A federally funded research laboratory was charged with prototyping and fabricating elements that go into defense technology. This group of literal rocket scientists needed help improving their process in order to better compete against other world actors like China and Russia and a new threat, the emerging private sector.
This project was unlike anything USC has ever undertaken.
The beginning of the engagement, in true USC fashion, started with the “brown paper” exercise USC is famous for. That is, everyone gets into a room, brown paper goes up on the walls and the group outlines the client’s processes, everyone’s roles and responsibilities, and a preliminary view of the gaps and opportunities that exist in the organization. The idea was to create a roadmap to guide the process forward. However, the USC team encountered a few unique challenges along the way. Some specific challenges included:
Shared decision-making approach within the department. The client approaches leadership in a shared manner within a fairly flat organizational structure so as not to stifle innovation. Leadership pools replace singular, hierarchical decision-makers. When the buck doesn’t stop with anyone, it’s difficult to move forward if there’s no consensus … and there is rarely an easy consensus. This approach made it difficult for them to turn theoretical process concepts into the action it would take to fix it.
Budget allocation made interaction difficult. Because of the nature of how projects were funded, the client team members’ hours were attributed to specific programs they were working on. Without labeling USC’s work as a funded program, only a limited number of key contacts had time to spare for USC. The project pace slowed significantly as a result.
Internal politics created a roadblock. Consultants of all stripes can come up against resistance from people in the companies we’re brought in to help. That’s nothing new. In one of the processes USC was engaged to help improve, a resident “expert” was extremely threatened by USC’s presence and spent months attempting to undermine the work USC was conducting. This person was largely unsuccessful to that end but caused USC to spend a great deal of time repairing the reputation and internal relationships developed over those months.
The facility had restricted access. Because of the classified nature of the projects, the USC team did not have the clearance necessary to have free reign of the facility as they usually do to engage employees throughout the areas of work. The team required escorts everywhere they went or had them come to the non-classified part of the building to meet. Combined with nervousness around COVID, many of the interactions took place with people online (even though they might be in the next room).
Competition emerging as a burning platform. Because there is a guarantee for the client not to have to compete in its industry, it became hard to create the sense of urgency that spurs the desire for change. Eventually the USC team highlighted the fact that China and Russia were big competitors of this lab because of the presumption they can make the same components quicker and cheaper than we can in the U.S. Also, the private sector continues to emerge as a big competitor as well. USC’s challenge was in swaying the client’s team to be willing to acknowledge these growing competitors, thus creating the “burning platform” for improving their processes and implementing a number of changes in their operation.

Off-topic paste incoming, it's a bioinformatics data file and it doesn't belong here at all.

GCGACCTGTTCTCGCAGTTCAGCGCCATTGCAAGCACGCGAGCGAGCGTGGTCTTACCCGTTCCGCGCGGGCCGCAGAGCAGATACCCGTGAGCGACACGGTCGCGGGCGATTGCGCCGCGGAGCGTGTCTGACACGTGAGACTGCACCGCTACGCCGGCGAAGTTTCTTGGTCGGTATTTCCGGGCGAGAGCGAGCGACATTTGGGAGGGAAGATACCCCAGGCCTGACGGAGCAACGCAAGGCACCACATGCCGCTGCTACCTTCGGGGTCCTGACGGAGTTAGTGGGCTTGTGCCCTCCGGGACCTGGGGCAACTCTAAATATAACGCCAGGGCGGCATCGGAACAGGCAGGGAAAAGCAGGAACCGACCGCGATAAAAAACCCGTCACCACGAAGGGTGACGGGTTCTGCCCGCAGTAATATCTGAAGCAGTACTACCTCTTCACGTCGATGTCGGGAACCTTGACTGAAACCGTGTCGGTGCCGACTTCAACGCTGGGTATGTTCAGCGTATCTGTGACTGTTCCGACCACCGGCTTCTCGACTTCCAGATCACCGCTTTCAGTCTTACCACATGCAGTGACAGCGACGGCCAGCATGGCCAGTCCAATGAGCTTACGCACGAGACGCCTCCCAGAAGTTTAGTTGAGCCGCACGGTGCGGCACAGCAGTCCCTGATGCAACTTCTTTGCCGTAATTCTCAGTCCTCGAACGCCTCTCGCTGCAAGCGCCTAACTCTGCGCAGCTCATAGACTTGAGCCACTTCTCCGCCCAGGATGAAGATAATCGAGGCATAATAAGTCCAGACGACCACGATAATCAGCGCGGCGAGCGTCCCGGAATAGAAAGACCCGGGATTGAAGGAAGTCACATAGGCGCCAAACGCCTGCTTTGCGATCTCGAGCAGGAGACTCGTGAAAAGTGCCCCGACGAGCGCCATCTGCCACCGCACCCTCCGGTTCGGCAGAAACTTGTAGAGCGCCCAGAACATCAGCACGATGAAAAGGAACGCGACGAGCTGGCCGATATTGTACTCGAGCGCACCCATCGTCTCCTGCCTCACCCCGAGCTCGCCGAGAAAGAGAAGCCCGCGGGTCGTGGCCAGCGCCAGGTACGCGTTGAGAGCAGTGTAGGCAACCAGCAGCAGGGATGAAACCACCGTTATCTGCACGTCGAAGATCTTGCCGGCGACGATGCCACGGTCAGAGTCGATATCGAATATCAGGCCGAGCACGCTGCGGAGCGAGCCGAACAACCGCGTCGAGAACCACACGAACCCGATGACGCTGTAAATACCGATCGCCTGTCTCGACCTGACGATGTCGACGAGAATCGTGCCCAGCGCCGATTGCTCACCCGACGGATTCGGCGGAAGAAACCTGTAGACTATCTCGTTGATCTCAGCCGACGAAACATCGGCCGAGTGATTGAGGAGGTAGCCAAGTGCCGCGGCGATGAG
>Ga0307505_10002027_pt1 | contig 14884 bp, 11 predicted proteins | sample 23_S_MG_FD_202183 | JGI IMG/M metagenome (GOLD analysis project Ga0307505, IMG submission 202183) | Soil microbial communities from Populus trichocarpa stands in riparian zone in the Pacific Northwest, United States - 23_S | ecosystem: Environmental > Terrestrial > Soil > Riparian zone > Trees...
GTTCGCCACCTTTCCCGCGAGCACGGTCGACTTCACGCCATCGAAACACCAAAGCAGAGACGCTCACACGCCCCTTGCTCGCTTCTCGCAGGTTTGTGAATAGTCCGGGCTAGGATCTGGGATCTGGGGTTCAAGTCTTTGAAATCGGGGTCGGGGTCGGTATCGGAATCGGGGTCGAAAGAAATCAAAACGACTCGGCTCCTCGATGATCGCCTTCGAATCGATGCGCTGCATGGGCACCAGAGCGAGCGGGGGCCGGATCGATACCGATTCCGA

The target kept moving. As consultants the daily work of avoiding scope creep is ever-existent. In this case the client team was composed of highly intelligent people who were relied upon to be creative and innovative. This led to thoughts running in several directions at once. When a target area was identified, there was a lot of: “What about this? Or that? Or the other thing?” instead of focusing on one thing and checking it off the list before moving to another.
How was it possible for the project to move forward, given all of those roadblocks? As Chris Smith, USC’s Operations Manager who led the team on this project, said of many projects in general: “Tenacity through chaos.”
What that meant was targeting specific areas, keeping their heads down and pushing through. Specifically:
Sticking to the facts. USC did an analysis and came up with a list of hundreds of gaps and opportunities in their process. The client had already identified many of those, but lacked the ability internally to address them. USC consolidated that list down to a workable and organized collection to take action upon. From there, they developed a roadmap that outlined what they needed to address, in priority order. The USC team outlined the resources, the costs, the people involved and the timeframe, clearly showing how it would impact their operation.
Implemented change management. It became clear to the USC team that this client needed them to be a guide through the change management process. “They needed someone to plant a flag in the ground and decide which way they were going,” said Smith. It meant:
Developed program of change initiatives
Established hierarchy for decision making
Created governance for stakeholder engagement
Enhanced communication amongst teams
Using USC’s tried-and-true processes, the team was able to convince this unique client to develop a program of change initiatives, establish the governance necessary to ensure the envisioned changes have appropriate sponsorship and support, and engage with organizational leaders to bring vision to reality. The USC team also distinguished themselves among a slew of prior consultants for this client. Other consultancies identify the problems, suggest solutions, and walk away. The USC approach has always been to work shoulder-to-shoulder with the client to make sure they are delighted and that change sticks, walking them through it, all the way.